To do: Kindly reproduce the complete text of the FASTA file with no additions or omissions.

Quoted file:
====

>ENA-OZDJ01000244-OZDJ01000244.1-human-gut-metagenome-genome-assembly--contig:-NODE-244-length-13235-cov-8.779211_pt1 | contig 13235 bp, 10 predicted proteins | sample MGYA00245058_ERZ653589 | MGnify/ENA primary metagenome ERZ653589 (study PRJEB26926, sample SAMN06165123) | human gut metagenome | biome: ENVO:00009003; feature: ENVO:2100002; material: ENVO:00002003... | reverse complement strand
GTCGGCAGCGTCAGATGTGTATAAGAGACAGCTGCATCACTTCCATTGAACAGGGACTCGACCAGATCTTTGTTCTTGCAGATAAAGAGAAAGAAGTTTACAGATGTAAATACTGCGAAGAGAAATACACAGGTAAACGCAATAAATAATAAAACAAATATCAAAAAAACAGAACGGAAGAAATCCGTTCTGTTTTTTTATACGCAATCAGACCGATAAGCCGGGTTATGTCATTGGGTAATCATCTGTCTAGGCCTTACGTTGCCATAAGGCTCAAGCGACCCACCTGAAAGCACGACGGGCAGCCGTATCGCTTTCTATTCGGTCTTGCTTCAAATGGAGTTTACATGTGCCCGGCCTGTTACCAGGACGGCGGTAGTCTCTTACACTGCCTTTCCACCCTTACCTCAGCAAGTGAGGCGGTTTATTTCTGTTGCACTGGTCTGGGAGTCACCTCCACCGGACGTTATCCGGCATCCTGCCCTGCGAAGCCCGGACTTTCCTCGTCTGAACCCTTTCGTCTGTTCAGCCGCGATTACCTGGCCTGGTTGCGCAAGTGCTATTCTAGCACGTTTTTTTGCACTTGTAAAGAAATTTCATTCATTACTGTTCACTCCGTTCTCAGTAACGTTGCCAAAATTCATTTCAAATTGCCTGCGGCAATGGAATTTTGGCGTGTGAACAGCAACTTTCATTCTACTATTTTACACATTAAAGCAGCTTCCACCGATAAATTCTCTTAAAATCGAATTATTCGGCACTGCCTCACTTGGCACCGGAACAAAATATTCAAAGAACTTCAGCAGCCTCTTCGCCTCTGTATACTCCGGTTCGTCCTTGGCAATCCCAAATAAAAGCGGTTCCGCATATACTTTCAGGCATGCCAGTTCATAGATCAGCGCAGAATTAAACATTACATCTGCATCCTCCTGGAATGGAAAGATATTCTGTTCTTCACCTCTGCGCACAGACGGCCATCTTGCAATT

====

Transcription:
>ENA-OZDJ01000244-OZDJ01000244.1-human-gut-metagenome-genome-assembly--contig:-NODE-244-length-13235-cov-8.779211_pt1 | contig 13235 bp, 10 predicted proteins | sample MGYA00245058_ERZ653589 | MGnify/ENA primary metagenome ERZ653589 (study PRJEB26926, sample SAMN06165123) | human gut metagenome | biome: ENVO:00009003; feature: ENVO:2100002; material: ENVO:00002003... | reverse complement strand
GTCGGCAGCGTCAGATGTGTATAAGAGACAGCTGCATCACTTCCATTGAACAGGGACTCGACCAGATCTTTGTTCTTGCAGATAAAGAGAAAGAAGTTTACAGATGTAAATACTGCGAAGAGAAATACACAGGTAAACGCAATAAATAATAAAACAAATATCAAAAAAACAGAACGGAAGAAATCCGTTCTGTTTTTTTATACGCAATCAGACCGATAAGCCGGGTTATGTCATTGGGTAATCATCTGTCTAGGCCTTACGTTGCCATAAGGCTCAAGCGACCCACCTGAAAGCACGACGGGCAGCCGTATCGCTTTCTATTCGGTCTTGCTTCAAATGGAGTTTACATGTGCCCGGCCTGTTACCAGGACGGCGGTAGTCTCTTACACTGCCTTTCCACCCTTACCTCAGCAAGTGAGGCGGTTTATTTCTGTTGCACTGGTCTGGGAGTCACCTCCACCGGACGTTATCCGGCATCCTGCCCTGCGAAGCCCGGACTTTCCTCGTCTGAACCCTTTCGTCTGTTCAGCCGCGATTACCTGGCCTGGTTGCGCAAGTGCTATTCTAGCACGTTTTTTTGCACTTGTAAAGAAATTTCATTCATTACTGTTCACTCCGTTCTCAGTAACGTTGCCAAAATTCATTTCAAATTGCCTGCGGCAATGGAATTTTGGCGTGTGAACAGCAACTTTCATTCTACTATTTTACACATTAAAGCAGCTTCCACCGATAAATTCTCTTAAAATCGAATTATTCGGCACTGCCTCACTTGGCACCGGAACAAAATATTCAAAGAACTTCAGCAGCCTCTTCGCCTCTGTATACTCCGGTTCGTCCTTGGCAATCCCAAATAAAAGCGGTTCCGCATATACTTTCAGGCATGCCAGTTCATAGATCAGCGCAGAATTAAACATTACATCTGCATCCTCCTGGAATGGAAAGATATTCTGTTCTTCACCTCTGCGCACAGACGGCCATCTTGCAATT